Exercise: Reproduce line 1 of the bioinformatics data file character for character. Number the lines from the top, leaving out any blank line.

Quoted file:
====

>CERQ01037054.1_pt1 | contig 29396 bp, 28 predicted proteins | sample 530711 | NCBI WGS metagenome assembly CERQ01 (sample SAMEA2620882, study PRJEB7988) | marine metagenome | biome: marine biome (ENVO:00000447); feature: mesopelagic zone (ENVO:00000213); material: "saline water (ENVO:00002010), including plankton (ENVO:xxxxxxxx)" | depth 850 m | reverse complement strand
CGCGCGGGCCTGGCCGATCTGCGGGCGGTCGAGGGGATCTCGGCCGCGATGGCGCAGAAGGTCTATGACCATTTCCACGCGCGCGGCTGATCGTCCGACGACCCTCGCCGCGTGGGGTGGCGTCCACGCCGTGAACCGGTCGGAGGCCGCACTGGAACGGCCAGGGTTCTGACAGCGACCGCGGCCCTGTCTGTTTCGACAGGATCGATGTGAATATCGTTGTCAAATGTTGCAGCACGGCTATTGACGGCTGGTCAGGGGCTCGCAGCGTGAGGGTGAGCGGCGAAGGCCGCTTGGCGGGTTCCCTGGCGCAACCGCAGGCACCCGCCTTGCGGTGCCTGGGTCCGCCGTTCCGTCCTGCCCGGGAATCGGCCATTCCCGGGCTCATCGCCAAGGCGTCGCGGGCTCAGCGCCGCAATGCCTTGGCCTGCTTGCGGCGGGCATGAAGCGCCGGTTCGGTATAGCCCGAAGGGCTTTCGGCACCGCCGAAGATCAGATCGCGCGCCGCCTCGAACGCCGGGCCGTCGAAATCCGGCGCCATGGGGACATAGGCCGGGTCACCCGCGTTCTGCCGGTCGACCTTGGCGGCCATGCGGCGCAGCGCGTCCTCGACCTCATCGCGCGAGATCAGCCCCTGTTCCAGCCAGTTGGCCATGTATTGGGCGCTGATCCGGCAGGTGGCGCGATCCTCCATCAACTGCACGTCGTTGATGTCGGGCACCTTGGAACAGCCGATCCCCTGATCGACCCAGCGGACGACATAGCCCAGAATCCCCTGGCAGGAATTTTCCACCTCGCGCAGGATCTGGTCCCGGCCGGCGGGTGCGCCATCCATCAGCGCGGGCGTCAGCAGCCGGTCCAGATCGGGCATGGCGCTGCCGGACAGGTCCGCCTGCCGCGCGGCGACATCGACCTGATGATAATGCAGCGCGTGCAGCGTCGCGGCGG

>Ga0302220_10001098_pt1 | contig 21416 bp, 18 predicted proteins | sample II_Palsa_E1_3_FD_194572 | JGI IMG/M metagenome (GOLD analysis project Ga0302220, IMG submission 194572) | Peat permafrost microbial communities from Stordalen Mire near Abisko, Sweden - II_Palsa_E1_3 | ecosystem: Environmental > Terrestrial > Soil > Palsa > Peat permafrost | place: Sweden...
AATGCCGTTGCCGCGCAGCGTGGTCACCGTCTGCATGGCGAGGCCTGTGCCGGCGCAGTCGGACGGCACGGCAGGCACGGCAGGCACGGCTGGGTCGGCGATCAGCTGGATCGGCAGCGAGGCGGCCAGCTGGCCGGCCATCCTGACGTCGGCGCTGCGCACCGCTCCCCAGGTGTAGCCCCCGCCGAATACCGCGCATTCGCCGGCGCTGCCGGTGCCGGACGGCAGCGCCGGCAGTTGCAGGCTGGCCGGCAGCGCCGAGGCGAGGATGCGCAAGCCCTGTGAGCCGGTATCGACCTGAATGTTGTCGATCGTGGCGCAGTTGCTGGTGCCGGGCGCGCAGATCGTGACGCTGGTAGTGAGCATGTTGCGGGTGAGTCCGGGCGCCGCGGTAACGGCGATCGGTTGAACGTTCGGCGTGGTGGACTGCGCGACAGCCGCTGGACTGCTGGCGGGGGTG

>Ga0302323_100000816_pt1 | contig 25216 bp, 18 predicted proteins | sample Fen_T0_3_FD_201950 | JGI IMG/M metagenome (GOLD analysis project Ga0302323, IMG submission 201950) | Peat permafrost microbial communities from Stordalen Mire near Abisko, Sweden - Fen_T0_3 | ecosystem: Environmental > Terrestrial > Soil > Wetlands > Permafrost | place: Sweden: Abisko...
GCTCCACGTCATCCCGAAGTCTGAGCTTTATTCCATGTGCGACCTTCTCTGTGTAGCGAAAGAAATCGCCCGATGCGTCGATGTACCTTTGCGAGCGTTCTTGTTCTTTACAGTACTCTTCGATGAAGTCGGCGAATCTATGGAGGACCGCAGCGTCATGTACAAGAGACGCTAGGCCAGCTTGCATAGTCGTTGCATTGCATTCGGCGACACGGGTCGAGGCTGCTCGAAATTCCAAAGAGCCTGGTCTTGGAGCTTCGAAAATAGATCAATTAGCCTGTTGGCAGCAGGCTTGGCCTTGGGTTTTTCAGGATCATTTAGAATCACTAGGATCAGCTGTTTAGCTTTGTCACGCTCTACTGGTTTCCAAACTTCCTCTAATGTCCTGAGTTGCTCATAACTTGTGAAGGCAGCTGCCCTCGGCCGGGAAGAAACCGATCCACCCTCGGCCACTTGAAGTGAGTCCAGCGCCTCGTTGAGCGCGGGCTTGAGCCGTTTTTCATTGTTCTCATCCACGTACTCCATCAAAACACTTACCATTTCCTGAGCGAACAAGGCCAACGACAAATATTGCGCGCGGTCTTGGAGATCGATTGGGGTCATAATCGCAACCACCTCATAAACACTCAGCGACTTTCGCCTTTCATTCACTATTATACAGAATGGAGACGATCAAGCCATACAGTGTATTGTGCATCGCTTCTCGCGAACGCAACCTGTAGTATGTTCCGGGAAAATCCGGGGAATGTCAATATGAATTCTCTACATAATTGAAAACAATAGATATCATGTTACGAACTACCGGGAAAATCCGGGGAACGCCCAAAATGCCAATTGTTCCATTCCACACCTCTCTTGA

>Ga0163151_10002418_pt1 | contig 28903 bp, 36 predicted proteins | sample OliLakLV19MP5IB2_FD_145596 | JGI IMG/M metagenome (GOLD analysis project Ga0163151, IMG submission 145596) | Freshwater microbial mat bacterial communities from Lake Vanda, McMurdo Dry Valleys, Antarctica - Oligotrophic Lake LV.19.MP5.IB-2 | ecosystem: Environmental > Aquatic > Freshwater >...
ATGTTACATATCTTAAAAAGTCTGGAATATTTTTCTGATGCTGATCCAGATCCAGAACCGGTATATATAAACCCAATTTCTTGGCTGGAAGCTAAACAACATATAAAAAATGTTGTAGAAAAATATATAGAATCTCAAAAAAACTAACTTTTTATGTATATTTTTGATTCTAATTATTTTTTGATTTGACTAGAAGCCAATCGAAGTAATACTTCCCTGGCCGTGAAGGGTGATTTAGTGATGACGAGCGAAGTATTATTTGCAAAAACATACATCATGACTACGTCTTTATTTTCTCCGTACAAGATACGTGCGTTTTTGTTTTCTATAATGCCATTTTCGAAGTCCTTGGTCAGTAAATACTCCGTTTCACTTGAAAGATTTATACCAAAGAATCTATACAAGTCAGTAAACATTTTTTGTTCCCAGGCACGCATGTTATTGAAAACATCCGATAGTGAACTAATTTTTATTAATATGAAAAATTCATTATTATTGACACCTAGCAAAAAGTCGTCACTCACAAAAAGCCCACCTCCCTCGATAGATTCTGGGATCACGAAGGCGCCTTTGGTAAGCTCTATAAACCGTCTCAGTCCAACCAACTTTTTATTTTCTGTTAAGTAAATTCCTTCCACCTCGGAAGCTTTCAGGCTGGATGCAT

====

>CERQ01037054.1_pt1 | contig 29396 bp, 28 predicted proteins | sample 530711 | NCBI WGS metagenome assembly CERQ01 (sample SAMEA2620882, study PRJEB7988) | marine metagenome | biome: marine biome (ENVO:00000447); feature: mesopelagic zone (ENVO:00000213); material: "saline water (ENVO:00002010), including plankton (ENVO:xxxxxxxx)" | depth 850 m | reverse complement strand